Once upon a time, creating a photography business was pretty straightforward. You loaded up on equipment, rented or built a studio, then marketed your services to ad firms, engaged couples and anyone else who might need a photographer. In your spare time, you dragged your camera to scenic spots, sports grounds or anywhere else you wanted to shoot and you took the sort of pictures that warmed your heart. And if you were lucky, talented and had a nose for self-promotion, you sold them too.
Eventually, if you were really fortunate, you might even be able to swap the wedding formals for the commissions of your choice.
That was the photography business model and while there were others for specialized photographers such as photojournalists, that was the route that most photographers took.
That model still stands but today, it has plenty of competitors.
Get Paid to Go to Tahiti
David Kirkland, for example, who used to manage tourism authorities, has carved out a niche for himself as a travel photographer, marketing his services directly to authorities promoting Asia-Pacific travel destinations. Charging up to AUD$1,500 (about USD$1,388) a day for a ten-day shoot, he provides original photographs that the authorities can use in their promotional material.
It’s an approach that seems to work. His list of clients include a number of Australian tourism boards as well as those of Sarawak, Vanuatu, Tahiti and several others. When we contacted David to ask him about his business model, he had just returned from one assignment and was home for just two days before leaving for another.
Perhaps that success isn’t surprising. David has a strong marketing background, and in addition to pitching commissions to tourism authorities, he also offers his clients a number of interesting joint ventures. Allowing tourism authorities to sell his postcards and other souvenirs for example, has generated as much AUS$100,000 even for small organizations, he says. Australia, Vanuatu, Sarawak and Samoa have also accepted David’s offer to become national wholesalers of his images. Having paid him AUS$10,000 to create a customized range of souvenirs and travel publications, they can, he claims, double their investment within two years and leave themselves with a valuable passive revenue stream.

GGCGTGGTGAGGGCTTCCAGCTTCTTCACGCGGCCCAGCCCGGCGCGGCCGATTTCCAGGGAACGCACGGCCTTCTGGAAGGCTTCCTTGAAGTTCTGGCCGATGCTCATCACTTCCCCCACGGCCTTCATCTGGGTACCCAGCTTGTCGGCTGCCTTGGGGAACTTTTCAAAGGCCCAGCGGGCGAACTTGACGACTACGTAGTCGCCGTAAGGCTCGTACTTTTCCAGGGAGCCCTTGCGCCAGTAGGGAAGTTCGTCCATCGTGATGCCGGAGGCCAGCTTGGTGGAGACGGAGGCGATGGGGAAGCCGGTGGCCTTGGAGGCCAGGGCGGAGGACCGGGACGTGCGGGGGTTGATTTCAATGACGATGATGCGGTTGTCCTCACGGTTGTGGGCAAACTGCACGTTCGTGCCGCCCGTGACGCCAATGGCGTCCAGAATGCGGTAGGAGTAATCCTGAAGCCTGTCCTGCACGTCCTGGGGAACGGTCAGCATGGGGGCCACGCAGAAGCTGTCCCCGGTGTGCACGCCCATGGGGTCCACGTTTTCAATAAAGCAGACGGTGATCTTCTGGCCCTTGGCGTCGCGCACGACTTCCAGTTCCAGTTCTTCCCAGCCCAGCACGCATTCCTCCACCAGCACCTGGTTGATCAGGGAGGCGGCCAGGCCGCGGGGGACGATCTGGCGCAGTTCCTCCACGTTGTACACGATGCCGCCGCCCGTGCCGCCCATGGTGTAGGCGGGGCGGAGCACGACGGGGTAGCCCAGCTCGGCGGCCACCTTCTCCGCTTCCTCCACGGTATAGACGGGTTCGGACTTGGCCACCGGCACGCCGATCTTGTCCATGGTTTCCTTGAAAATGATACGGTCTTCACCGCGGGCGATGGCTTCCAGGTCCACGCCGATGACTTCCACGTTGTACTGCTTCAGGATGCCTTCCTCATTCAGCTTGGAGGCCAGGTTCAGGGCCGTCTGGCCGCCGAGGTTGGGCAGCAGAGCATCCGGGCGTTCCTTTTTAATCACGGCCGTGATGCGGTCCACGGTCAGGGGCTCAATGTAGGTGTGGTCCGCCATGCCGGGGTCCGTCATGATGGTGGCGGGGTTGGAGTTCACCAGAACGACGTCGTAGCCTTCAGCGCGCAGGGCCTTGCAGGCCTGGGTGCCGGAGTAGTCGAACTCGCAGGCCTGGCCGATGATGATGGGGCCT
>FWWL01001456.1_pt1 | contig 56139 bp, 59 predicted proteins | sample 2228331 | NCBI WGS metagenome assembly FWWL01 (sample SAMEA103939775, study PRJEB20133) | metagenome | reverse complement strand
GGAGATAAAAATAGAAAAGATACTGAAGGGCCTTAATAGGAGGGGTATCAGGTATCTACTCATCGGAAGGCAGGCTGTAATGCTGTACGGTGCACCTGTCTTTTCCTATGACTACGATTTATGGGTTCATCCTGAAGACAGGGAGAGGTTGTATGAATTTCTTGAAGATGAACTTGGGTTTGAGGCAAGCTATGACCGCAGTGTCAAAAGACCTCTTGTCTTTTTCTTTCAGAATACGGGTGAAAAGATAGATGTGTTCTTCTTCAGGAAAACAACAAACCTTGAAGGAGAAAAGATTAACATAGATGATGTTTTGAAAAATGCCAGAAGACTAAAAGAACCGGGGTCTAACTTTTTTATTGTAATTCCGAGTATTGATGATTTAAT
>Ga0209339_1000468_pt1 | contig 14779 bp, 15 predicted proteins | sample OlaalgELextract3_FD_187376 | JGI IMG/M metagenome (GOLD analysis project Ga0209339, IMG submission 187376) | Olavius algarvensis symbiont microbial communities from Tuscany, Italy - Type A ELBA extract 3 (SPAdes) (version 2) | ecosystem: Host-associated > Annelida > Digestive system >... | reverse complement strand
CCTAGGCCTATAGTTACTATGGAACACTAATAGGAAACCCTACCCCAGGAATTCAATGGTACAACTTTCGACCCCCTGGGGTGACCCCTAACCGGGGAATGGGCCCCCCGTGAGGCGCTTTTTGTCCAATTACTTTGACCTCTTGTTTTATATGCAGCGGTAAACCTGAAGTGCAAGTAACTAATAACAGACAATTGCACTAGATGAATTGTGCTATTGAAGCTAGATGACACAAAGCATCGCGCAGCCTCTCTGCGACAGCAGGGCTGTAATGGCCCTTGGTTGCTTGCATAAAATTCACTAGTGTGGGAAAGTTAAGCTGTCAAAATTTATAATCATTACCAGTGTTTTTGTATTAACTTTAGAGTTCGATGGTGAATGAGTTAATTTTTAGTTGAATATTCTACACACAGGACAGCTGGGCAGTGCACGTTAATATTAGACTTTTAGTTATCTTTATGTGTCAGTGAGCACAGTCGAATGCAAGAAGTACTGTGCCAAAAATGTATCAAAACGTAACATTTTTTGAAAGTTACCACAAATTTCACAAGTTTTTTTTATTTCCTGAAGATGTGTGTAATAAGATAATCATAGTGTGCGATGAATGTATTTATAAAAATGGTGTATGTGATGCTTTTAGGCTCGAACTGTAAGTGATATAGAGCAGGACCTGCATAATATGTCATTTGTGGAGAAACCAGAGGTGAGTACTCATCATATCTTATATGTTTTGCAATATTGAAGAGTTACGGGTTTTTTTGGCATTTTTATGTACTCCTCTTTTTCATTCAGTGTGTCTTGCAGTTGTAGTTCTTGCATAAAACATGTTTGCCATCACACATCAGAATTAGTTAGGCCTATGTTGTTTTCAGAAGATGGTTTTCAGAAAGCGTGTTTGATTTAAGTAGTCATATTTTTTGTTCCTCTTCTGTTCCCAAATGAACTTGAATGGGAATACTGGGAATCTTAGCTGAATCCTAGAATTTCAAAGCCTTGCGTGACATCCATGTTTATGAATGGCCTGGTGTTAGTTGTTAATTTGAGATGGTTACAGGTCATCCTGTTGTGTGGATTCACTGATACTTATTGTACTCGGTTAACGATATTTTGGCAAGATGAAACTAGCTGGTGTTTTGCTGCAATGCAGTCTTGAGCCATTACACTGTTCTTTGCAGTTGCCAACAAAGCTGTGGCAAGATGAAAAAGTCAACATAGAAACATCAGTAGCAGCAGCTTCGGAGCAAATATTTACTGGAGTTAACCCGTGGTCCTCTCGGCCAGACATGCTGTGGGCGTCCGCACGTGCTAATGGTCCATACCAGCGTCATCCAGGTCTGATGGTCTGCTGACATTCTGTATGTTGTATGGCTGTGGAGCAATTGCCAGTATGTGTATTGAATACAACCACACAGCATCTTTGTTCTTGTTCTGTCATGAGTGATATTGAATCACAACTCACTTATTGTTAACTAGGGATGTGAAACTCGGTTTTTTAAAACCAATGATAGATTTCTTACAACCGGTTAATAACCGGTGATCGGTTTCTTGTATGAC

And if that’s not enough, David is also looking for joint venture partners with a AUD$10 million annual turnover to invest in and help with his business.
As a business model, it all goes way beyond taking pictures for clients and earning royalties for their use.
How Finely Can you Slice a Niche?
David Kirkland’s approach is particularly complex. But not all alternative business models need to be that difficult. Mark Maziarz keeps things relatively simple by taking pictures of specialized subjects and promoting them on his own stock sites. He has three: SportsStockPhotography.com, GoodLifeStock.com and ParkCityStock.com, which shows images of Park City, Utah.
Interestingly, Mark has found that the images that sell the best are those that are easiest to promote to a small market.
“In general, the tighter you specialize, the better,” he told us. “For example, my website of Park City, Utah photographs does much better than my more general sports site.”
As a business model taking pictures of just one specific area and marketing it on a specialized website might not sound too revolutionary. But it works, and there’s no reason why it couldn’t be repeated across a number of different niches. If mountain biking is a popular activity in Park City, for example, then Mark might also be able to create a separate, specialized site just for stock images of mountain biking.
When you start dividing your images into smaller and smaller sales niches, you should find that you’re only limited by the time it takes to market them.
Flickr — The New Photography Model
Perhaps the most important business model to emerge in digital imaging though has been the one whose foundations have been laid by Flickr. To call it a business model might be an exaggeration. We’re not aware of anyone who has actually set out deliberately to build a successful photography business on the back of Flickr marketing. As the comments to this post show though, we are aware of plenty of people whose photography businesses have taken off — if only on a small scale — as a result of displaying their best works on the photo-sharing site.
Would it be possible to create an entire business model based on Flickr? It’s unlikely. Flickr is just one marketing tool, and while it does seem to be very effective, there should always be plenty of other tools close at hand. But the site has shown that it should certainly form an important role for any photographers looking to market their images online.
The world of photography isn’t what it used to be… and when an industry depends this heavily on a piece of technology, it never is. Just as the equipment changes, so do the ways to monetize it. Don’t be afraid to get creative with your business model.
David Kirkland has also published an ebook containing 50 tips for travel photography. You can see it here.
[tags] photography business niches [/tags]